Graphene has one drawback

It was long thought that graphene would play a star role in the pursuit of ever smaller electronic components, replacing today’s leading material in the semiconductor industry, silicon. That dream appears to be out of reach for now, as  graphene has one major disadvantage: it has no band gap. Zandvliet: ‘If you look at graphene, what you is see a completely flat grid of linked hexagons; the atoms on the six corners of each hexagon lie on a plane. We call it a chicken wire structure. Because it is so flat, it does not allow us to create a functional ‘band gap’; it can be done, but only at the expense of the mobility of the electrons. The absence of a band gap means we cannot manipulate the conductivity properties. At the moment, this makes graphene unsuitable for creating the most basic building block in electronics, the transistor. This is because a transistor is a switching device – and without manipulation, there is no on/off switch. Zandvliet adds that this one shortcoming of graphene hardly diminishes the miracle status of this 2D material, which, thanks to its many other special properties, is destined to shine in this century.

Moiré patterns

An up-and-coming relative of graphene is ‘twisted graphene’. Zandvliet explains: ‘If you place two layers of graphene on top of each other and turn the top one a few degrees, you get a so-called moiré pattern. It is actually a new material, often with stunning properties. One recent discovery, for example, is that a rotation of one degree turns the graphene into a superconductor: a material that can transmit electrical current without any resistance. This paves the way for incredibly fast, energy efficient nano-electronics.’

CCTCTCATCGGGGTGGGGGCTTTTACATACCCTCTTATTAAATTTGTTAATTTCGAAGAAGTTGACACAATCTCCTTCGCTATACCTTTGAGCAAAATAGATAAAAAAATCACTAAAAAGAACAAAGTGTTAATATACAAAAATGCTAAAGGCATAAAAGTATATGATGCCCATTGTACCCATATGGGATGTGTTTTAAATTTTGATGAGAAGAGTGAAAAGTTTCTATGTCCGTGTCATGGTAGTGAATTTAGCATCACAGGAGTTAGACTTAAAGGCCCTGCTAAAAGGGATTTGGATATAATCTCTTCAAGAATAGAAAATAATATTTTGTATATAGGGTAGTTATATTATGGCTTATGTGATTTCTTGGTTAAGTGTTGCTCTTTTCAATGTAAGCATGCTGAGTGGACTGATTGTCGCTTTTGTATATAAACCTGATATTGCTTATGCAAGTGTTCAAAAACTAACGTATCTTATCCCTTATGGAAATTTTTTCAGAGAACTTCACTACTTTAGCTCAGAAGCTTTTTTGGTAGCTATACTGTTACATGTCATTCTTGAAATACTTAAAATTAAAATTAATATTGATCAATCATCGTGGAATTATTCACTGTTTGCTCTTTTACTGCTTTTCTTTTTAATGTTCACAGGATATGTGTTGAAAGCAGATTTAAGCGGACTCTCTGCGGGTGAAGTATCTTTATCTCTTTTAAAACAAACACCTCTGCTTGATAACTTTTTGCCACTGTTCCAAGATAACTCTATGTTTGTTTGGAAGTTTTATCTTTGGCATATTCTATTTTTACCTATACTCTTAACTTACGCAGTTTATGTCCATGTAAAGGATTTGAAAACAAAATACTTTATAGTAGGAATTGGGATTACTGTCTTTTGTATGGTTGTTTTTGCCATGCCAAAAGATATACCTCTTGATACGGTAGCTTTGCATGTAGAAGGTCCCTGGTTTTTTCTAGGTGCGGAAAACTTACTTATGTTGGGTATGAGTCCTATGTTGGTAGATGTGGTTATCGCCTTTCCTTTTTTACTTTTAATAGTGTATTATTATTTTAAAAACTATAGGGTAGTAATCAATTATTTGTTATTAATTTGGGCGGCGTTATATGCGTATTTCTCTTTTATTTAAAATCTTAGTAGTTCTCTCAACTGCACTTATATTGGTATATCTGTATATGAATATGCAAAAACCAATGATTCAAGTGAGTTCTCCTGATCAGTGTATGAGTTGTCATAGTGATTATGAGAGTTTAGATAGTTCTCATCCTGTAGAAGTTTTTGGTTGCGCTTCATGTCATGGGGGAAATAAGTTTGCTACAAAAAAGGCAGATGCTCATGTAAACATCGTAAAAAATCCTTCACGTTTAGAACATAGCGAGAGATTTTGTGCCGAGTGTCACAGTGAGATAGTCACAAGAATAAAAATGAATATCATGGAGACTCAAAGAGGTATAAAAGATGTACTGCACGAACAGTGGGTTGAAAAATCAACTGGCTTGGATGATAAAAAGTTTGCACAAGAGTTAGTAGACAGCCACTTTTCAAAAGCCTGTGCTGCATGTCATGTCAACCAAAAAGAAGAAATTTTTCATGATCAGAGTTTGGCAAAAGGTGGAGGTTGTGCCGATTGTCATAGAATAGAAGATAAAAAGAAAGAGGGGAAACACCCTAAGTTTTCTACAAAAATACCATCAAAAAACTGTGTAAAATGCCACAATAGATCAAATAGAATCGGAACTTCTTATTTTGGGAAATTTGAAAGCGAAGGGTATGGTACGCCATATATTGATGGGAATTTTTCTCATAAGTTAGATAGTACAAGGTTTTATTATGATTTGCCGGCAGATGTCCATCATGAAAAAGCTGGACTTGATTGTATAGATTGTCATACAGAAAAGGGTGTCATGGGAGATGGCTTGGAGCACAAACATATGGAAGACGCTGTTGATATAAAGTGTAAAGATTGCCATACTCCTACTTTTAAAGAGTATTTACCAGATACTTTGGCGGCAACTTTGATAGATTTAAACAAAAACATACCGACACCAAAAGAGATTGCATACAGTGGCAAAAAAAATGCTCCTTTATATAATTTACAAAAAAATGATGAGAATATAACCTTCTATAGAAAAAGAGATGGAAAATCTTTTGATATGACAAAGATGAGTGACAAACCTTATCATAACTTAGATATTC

Until recently, moiré patterns were better known outside the field of science. In pop art, for example, artists may superimpose layers of silk and lace, or screened photos, to create surprising visual effects and shapes. In digital imaging, moiré patterns sometimes occur accidentally, for example when the horizontal lines on the shirt of a TV host interfere with the lines of the TV image. 

Magic angles

The discovery of moiré patterns in rotated graphene has given these eye catchers a whole new status. Zandvliet, just back from a conference on twisted 2D materials in Paris, is excited about the prospects. ‘The example of superconducting graphene comes from just one moiré pattern. Which other special properties will emerge as we explore more of these ‘magic angles’ is still a mystery. In that regard, we are at the very beginning of a fascinating journey of discovery into the possibilities of 2D materials.’

Zandvliet and his fellow scientists at the UT are among the world’s leading researchers of twisted and other 2D material variations. They are not the only ones who are excited: leading international scientific journal Nature reported earlier this year that ‘magic angle graphene’ is turning the world of physics upside down. Says Zandvliet: ‘From a research point of view, the amazing thing is that a simple push of a button, so to speak, aimed at twisting the upper layer of material, has yielded a completely new material with the very rare property of superconductivity. As researchers, we are working hard on mapping out the phenomenon and exploring the possibilities it opens up – for new electronic and optical materials, for instance.’

Beyond the Silicon Age